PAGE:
No, I am not. And yet, what sort of compromise is available to those girls?  What should they do?  How do they navigate these most basic human needs and instincts, without going to jail, raising kids they don’t want, or dying inside? How do they keep from getting pregnant on purpose or on accident, consensually or not, without exhausting and limiting themselves through constant genital vigilance? How are they expected to balance the consequences of unplanned pregnancy for men and women equally under current conditions, even a little bit?

All these senators just dying to get rid of Roe v. Wade, do they think the world will go back to 1959, with chipper, self-contained dames and handsome bachelors getting married and raising kids on a single income? This was barely true then, when the economy flourished.  I’ve heard more than once from relatives that all the world’s ills, from poverty and crime to drug addiction, are caused by single mothers. That’s right: caused by.

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Doris Day the actress was married four times. She had one son, with her first husband. Her third husband lost all her money through bad investments, though she was able to recover somewhat after his sudden death. Her fourth husband, a maître d, claimed he left her after four short years because Day, a lifelong animal lover, liked her animals more than him. If I’m honest, I don’t know anyone whose love life looked like Pillow Talk. My grandparents on both sides got married and stayed married under a variety of unpleasant, depression-era circumstances, and their married lives were hard. My paternal grandmother, for example, had fourteen kids. I once met a girl, when I worked at a Jack in the Box, who was about to have her third child. She was seventeen. When I asked her if she would ever get her tubes tied, she looked at me with horror. No man would ever want a woman who couldn’t give him babies, she said. The father of the baby in her belly was thirty-six. He picked her up from work sometimes. These “choose life” scenarios don’t seem all that morally evolved to me.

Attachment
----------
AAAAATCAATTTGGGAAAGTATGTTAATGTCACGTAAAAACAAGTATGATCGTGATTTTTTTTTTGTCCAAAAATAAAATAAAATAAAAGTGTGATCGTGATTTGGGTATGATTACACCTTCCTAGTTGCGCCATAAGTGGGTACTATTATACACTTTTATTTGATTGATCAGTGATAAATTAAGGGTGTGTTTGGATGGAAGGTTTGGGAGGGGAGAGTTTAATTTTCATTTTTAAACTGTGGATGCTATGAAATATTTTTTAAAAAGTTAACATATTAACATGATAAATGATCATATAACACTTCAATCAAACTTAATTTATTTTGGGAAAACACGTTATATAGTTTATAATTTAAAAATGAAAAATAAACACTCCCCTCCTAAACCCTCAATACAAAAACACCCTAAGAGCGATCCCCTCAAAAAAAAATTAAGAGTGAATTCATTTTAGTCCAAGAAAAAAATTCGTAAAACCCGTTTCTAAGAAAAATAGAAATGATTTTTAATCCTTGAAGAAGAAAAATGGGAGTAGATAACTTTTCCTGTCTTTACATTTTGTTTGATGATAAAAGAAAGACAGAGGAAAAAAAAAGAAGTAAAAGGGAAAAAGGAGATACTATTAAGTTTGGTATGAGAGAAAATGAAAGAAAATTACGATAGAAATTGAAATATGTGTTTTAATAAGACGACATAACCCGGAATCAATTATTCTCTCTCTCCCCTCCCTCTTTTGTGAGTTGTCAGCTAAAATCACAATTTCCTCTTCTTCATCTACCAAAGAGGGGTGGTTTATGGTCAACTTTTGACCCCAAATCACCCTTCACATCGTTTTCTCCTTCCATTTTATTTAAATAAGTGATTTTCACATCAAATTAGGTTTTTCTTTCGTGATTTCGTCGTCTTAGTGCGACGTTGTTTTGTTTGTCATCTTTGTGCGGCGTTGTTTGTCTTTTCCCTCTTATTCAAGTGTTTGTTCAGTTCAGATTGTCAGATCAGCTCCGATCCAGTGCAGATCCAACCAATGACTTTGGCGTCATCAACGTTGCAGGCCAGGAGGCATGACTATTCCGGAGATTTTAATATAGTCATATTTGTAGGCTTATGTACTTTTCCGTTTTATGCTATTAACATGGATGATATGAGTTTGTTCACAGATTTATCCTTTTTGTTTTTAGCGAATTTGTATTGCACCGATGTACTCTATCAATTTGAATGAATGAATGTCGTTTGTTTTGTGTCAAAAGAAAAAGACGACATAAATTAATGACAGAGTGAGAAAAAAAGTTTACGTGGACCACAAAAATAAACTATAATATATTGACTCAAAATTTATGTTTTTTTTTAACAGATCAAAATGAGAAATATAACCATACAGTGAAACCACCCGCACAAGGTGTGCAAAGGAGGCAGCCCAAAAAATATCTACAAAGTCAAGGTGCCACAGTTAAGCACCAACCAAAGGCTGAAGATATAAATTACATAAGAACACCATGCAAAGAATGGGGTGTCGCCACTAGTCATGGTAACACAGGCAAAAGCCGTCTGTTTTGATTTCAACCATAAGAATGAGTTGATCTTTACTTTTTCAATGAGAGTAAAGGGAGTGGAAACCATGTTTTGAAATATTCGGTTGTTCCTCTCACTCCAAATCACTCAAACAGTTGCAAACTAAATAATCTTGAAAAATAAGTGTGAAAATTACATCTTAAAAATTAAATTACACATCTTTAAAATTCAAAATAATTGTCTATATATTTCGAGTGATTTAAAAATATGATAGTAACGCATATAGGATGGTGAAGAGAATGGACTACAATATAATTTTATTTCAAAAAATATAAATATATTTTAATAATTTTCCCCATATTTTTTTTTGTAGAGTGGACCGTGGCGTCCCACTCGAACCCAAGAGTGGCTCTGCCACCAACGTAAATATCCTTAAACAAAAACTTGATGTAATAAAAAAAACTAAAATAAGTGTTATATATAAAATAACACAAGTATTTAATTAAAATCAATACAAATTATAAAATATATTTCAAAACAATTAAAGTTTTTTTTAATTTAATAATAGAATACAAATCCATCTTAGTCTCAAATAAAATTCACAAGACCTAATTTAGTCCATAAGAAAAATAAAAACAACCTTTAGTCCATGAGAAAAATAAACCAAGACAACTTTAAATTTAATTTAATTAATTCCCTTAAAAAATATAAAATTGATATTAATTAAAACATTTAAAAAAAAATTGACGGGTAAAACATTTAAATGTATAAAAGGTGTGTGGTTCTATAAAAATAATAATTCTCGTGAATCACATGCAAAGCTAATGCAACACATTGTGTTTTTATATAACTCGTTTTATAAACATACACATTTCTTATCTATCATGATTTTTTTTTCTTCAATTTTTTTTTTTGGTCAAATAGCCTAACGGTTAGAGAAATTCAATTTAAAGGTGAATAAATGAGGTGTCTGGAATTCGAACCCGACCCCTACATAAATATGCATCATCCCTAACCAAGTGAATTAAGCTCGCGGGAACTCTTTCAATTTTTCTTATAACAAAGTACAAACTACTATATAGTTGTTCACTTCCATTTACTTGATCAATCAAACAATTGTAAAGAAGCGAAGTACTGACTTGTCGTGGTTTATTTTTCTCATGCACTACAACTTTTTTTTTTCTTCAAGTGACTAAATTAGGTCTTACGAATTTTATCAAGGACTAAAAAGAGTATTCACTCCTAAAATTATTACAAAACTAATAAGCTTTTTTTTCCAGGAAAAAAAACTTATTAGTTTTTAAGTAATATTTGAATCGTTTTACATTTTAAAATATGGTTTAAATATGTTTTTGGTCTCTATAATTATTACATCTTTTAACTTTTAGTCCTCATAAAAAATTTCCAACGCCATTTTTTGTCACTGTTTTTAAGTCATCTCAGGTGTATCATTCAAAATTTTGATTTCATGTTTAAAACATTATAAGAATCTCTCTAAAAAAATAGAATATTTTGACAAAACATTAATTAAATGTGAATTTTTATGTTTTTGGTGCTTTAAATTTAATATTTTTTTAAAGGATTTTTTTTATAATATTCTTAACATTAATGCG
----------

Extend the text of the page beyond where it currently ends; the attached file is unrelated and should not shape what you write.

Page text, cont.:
So why, in the face of this curtailing of a fundamental human right for half our citizens, am I still charmed by Pillow Talk and its ilk? Contemporary film is filled with Furiosa-from-Mad-Max-type amazons. No judgment; I too find it an appealing fantasy. But Jan isn’t conflicted about being a woman. She’s not trying to butch it up or get a gun. I do tire of so many women in movies and TV who are heroic precisely to the degree that they aren’t girly. Maybe I like Doris Day movies because she seems so sure footed, so certain in her own skin, despite the relentless tide of entitled men of bad character. She’s not afraid, though perhaps she should be, but she’s also not naïve. Doris is determined to make femininity work for her, even though it means mastering an endless litany of arcane guidelines and strictures. It was a lot, but she made it look easy—like all great performers do.